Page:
Wikipedia:America's Top Newspapers Use Wikipedia

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The following is a list of America's 50 most popular daily newspapers based on circulation data filed with the Audit Bureau of Circulations during a period ending March 31, 2005. If the newspaper has ever cited Wikipedia, one instance of usage is documented below the title. This is a modest list as only one instance of possibly dozens is listed and citations are defined as direct quotes from our text or explicit identification of Wikipedia as a source. Even if a newspaper links a Wikipedia article within the text and appears to draw from one of our entry, this use will not count as a citation unless Wikipedia's role as a source is explicitly confirmed. Only an article originally produced for the newspaper should be listed as an example.

1. USA Today

  • "Iran looks, again, to 'experienced captain'" (February 7, 2005): "Sources: CIA World Factbook; U. S. Department of State; Library of Congress; Wikipedia; USA TODAY research"

2. Wall Street Journal

  • "Sean Connery Delivers A Line That Eventually Sparks an Internet Fad." (November 7, 2005): "Wikipedia's YTMND entry monitors the site's fads, treating the subject with near Talmudic exactitude as it chronicles the changes."

3. New York Times

  • "Keeping Secrets" (January 16, 2005): "Wikipedia.com, an online encyclopedia, says the order's alumni include David Stern, commissioner of the National Basketball Association, and William J. Hughes, former congressman and ambassador to Panama."

4. Los Angeles Times

  • "Blueblood Named Bill Is in Line to Be Called Earl" (July 25, 2005): "According to Burke's and Wikipedia, an online encyclopedia, Frederick succeeded his father, Robert Capell, the 10th Earl, who died in June."

5. Washington Post

  • "The Comparison That Ends the Conversation" (June 22, 2005): "According to the online encyclopedia Wikipedia, 'There is a tradition in many Usenet newsgroups that once such a comparison is made, the thread is over, and whoever mentioned the Nazis has automatically lost whatever argument was in progress.'"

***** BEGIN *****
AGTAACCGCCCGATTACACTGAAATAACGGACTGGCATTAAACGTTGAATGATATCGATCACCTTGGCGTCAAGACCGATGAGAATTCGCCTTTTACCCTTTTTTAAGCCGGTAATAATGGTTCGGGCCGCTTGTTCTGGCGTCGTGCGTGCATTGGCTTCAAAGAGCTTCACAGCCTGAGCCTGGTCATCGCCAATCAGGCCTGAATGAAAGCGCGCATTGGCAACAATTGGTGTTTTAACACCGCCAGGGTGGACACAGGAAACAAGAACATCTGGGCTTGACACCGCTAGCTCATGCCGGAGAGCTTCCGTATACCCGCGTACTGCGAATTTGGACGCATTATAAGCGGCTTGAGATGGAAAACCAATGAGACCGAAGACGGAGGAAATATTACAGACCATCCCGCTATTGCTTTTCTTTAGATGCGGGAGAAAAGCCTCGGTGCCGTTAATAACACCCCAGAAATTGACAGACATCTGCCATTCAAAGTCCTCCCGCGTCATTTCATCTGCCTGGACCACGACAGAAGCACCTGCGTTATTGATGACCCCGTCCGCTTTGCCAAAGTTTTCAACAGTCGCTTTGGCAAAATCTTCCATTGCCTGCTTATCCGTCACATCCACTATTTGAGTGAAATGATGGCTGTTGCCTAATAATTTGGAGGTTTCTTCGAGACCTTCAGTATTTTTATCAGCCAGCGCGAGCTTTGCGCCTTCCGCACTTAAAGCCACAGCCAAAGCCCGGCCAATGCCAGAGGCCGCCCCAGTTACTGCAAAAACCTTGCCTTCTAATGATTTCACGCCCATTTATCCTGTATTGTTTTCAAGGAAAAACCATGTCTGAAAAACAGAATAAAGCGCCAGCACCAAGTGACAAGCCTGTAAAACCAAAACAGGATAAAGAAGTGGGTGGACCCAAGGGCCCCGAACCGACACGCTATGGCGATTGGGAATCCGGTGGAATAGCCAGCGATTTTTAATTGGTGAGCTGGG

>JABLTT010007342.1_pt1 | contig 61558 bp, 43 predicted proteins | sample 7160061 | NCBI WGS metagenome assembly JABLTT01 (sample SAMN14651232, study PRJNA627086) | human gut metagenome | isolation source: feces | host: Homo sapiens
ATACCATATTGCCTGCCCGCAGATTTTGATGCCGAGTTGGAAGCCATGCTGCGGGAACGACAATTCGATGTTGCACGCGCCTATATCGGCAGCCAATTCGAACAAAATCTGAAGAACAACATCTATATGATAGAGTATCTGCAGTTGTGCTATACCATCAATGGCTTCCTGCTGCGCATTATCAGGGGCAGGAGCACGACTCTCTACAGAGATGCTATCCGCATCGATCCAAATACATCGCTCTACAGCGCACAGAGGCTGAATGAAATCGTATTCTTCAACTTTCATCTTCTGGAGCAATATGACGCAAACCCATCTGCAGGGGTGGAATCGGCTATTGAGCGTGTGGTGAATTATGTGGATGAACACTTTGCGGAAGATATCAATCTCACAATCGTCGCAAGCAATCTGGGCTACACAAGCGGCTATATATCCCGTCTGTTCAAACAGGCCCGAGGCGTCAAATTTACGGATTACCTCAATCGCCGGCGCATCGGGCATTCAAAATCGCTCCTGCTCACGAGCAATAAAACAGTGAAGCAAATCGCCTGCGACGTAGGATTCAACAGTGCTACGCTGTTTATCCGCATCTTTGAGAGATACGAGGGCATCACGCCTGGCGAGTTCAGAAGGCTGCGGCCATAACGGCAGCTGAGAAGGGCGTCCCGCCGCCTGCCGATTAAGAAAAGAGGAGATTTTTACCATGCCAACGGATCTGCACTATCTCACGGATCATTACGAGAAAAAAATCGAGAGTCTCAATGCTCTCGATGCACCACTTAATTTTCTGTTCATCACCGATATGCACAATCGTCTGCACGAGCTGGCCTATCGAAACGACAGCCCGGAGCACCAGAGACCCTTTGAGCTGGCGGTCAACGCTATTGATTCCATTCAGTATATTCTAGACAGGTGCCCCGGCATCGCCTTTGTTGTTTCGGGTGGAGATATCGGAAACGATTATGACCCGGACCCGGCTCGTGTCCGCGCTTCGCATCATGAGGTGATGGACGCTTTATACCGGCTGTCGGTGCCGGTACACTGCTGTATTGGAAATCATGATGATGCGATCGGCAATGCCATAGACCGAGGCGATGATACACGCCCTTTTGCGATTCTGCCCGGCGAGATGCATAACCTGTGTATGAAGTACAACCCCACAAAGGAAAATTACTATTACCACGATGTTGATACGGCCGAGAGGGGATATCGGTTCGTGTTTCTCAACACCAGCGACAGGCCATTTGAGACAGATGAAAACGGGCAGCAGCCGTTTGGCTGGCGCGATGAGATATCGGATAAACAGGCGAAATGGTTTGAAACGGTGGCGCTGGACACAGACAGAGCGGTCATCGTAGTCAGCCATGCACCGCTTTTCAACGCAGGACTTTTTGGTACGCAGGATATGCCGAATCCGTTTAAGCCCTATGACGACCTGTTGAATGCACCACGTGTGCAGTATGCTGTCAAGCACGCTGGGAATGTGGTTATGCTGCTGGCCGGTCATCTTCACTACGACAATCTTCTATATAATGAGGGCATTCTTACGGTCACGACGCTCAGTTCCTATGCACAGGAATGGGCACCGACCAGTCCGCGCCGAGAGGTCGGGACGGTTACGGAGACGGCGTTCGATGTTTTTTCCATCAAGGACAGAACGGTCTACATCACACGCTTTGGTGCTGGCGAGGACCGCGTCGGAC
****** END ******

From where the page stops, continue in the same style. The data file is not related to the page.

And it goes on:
6. Daily News (New York)

7. New York Post

8. Chicago Tribune

  • "Vair ball" (August 7, 2005): "Sources: General Motors, Wikipedia"

9. Houston Chronicle

  • "Trend; Consumers gulp high-tech drinks; Beverages energize the industry" (August 25, 2004): "Taurine, according to wikipedia.com, is this: 'In human metabolism it has two major roles: It is a neurotransmitter inhibitor and plays a role in the digestion (see bile). It has been linked to a number of other metabolic functions, but its use is not clear.'"

10. Dallas Morning News

  • "The battle for your inbox" (August 14, 2005): "SOURCE: Wikipedia.org"

11. Newsday

  • "Done in by a drenching" (July 11, 2005): "SOURCE: WIKIPEDIA. ORG, ACCUWEATHER.COM, NEWS SERVICES"

12. Arizona Republic

  • "All In - Pros Raking Up as Amateurs Come T Poker Table" (October 1, 2004): Poker spread as quickly as its variations, from wild card (around 1875, according to Wikipedia.com), to lowball and split-pots that became common around the turn of the 20th century."

13. San Francisco Chronicle

  • "99 ways to get respect" (July 24, 2005): "Sources: www.gbc.net;www.clarkstravelcenter.com; en.wikipedia.org; www.viamagazine.com;www.answers.com; Caltrans; Great Valley Center, Modesto"

14. Boston Globe

  • "Top Advisor Tapped for Education Post" (November 18, 2004): "SOURCE:Associated Press, Wikipedia"
  • Website turns tables on government officials, Hiawatha Bray, The Boston Globe, July 4, 2003. About the Government Information Awareness project, mentions Wikipedia in comparison as the "best known wiki site".

15. Chicago Sun-Times

  • "Kitano makes venerable 'Zatoichi' his own" (August 6, 2004): "An expert entry in the online encyclopedia Wikipedia says he has also published more than 50 books of poetry, film criticism and fiction, and is also a game show host (one of his shows, retitled "MXC," plays on Spike TV)." (Roger Ebert)

16. Atlanta Journal-Constitution

  • "UPS to use fuel-cell vehicles in three cities" (August 27, 2004): "Source: Wikipedia, Ballard Power Systems"

17. Star-Ledger (Newark, New Jersey)

  • "His next stop: Space" (July 31, 2005): "SOURCES: National Aeronautics and Space Administration; Wikipedia; European Space Agency"

18. Star Tribune (Minneapolis)

  • "Wisconsin shootings kill 5" (November 22, 2004): "Source: Wikipedia.org"

19. Detroit Free Press